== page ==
Rolling changes back is an important aspect of Reactive C# because it makes reactive code more declarative.

Consider this reactive method:
[Reactive]
void PinkWhenDoesntMatch(TextBox txt, Regex rgx)
{
    if (!rgx.IsMatch(txt.Text))
    {
        // it is a data binding, not a plain assignment:
        txt.Background = Brushes.LightPink;
    }
}
Here is the original intent of this code:
the textbox must be painted pink when its text doesn't match the regular expression
This human description implies that
the textbox must not be painted pink when its text matches the regular expression
Reactive C# honors this implication: when a reactive statement is deactivated, it rolls its state changes back. This feature makes it is easier for developers to express user requirements for program behavior in Reactive C#.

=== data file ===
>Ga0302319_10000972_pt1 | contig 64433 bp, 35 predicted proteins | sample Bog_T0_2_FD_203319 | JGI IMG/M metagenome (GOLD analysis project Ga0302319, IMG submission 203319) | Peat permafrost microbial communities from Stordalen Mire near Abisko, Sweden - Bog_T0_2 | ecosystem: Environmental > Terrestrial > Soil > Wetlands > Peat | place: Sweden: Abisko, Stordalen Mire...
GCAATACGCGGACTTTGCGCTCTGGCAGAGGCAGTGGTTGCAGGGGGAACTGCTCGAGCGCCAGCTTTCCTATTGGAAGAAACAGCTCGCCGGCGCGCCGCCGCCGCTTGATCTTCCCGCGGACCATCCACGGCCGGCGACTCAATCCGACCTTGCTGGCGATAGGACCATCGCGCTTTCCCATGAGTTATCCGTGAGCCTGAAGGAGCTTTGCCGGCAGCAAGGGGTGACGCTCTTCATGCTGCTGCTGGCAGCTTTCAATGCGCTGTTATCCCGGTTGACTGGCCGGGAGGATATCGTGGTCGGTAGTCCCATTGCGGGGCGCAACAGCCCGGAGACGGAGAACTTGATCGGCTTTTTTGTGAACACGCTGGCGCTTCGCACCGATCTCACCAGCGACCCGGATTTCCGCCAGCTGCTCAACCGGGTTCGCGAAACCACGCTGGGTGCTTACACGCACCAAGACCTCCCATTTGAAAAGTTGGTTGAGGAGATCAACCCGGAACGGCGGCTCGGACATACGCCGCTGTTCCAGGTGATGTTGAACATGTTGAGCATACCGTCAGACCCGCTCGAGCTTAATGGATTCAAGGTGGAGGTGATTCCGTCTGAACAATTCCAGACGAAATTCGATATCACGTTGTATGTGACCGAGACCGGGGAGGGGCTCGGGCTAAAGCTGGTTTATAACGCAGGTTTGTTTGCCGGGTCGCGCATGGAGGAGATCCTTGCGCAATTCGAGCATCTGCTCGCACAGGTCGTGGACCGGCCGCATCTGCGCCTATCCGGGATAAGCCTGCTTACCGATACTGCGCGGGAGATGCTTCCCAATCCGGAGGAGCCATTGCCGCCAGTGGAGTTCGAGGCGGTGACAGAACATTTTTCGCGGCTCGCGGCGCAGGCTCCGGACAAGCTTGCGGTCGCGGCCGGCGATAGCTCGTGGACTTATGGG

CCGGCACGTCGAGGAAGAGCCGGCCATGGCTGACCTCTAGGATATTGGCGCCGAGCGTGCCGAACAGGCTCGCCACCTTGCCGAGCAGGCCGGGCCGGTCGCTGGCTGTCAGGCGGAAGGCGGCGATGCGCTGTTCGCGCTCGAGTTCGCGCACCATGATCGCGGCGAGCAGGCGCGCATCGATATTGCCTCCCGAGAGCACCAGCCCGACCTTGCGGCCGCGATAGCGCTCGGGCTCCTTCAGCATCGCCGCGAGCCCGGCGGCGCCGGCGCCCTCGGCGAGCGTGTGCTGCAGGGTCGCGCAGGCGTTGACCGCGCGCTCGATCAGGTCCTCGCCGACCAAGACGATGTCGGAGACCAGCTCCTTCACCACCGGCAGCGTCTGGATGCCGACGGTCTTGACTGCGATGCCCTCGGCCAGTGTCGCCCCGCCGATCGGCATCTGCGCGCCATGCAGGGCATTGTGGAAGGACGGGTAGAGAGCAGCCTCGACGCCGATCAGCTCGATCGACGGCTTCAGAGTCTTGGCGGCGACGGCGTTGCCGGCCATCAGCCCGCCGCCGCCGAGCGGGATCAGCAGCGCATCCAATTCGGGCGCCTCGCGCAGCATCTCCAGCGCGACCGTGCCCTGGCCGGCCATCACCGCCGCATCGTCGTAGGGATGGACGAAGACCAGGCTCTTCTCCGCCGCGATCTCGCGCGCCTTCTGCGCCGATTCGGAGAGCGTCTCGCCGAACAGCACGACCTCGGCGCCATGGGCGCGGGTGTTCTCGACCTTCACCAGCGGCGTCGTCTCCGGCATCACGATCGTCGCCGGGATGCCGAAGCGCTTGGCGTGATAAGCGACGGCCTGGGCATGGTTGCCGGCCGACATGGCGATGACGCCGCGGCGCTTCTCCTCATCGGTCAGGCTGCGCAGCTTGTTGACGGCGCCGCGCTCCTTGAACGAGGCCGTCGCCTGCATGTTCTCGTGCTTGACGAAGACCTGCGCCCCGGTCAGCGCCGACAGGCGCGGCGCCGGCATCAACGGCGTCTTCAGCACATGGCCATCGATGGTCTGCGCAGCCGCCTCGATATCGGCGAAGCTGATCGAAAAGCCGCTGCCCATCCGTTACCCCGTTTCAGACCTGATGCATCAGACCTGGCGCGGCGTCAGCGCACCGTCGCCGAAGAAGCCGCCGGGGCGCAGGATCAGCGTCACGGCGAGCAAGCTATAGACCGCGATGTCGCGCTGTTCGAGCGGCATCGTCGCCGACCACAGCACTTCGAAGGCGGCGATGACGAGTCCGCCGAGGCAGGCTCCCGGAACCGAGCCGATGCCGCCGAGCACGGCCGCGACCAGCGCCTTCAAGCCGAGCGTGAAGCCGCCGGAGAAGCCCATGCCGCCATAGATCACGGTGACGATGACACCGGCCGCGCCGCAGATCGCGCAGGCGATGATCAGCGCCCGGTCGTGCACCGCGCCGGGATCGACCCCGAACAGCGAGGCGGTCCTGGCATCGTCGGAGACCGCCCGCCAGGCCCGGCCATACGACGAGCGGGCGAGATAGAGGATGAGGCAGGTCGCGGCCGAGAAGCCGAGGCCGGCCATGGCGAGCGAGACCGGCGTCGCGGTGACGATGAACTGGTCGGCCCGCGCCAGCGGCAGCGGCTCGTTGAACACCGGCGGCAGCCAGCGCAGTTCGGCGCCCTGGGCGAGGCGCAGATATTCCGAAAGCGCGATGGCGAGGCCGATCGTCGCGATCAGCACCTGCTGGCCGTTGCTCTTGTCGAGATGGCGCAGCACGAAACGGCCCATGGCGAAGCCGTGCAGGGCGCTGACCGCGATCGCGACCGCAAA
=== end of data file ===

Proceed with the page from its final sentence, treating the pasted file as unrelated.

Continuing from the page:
Not all cases are supported, because the Transactional Memory problem is hard to solve in general (Microsoft tried). For example, if a reactive code calls a non-pure function (e.g. Console.WriteLine) it is unable to roll the side effects back because the function is a black box. But a reactive assignment statement is able to restore the original value of the left-hand side expression.

Last edited Feb 14, 2011 at 9:56 PM by reactive, version 2

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